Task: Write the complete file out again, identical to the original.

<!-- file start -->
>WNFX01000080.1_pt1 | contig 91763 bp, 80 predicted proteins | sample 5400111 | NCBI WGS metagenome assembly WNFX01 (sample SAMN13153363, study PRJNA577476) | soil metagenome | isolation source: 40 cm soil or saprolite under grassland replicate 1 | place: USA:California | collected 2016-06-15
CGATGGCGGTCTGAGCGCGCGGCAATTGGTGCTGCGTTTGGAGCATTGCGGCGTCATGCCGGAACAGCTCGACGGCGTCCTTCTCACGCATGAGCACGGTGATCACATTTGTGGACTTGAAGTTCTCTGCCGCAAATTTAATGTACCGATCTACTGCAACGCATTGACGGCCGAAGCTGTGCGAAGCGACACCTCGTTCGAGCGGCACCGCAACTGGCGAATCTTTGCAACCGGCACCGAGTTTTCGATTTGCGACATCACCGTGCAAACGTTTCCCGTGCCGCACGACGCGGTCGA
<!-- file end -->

>WNFX01000080.1_pt1 | contig 91763 bp, 80 predicted proteins | sample 5400111 | NCBI WGS metagenome assembly WNFX01 (sample SAMN13153363, study PRJNA577476) | soil metagenome | isolation source: 40 cm soil or saprolite under grassland replicate 1 | place: USA:California | collected 2016-06-15
CGATGGCGGTCTGAGCGCGCGGCAATTGGTGCTGCGTTTGGAGCATTGCGGCGTCATGCCGGAACAGCTCGACGGCGTCCTTCTCACGCATGAGCACGGTGATCACATTTGTGGACTTGAAGTTCTCTGCCGCAAATTTAATGTACCGATCTACTGCAACGCATTGACGGCCGAAGCTGTGCGAAGCGACACCTCGTTCGAGCGGCACCGCAACTGGCGAATCTTTGCAACCGGCACCGAGTTTTCGATTTGCGACATCACCGTGCAAACGTTTCCCGTGCCGCACGACGCGGTCGA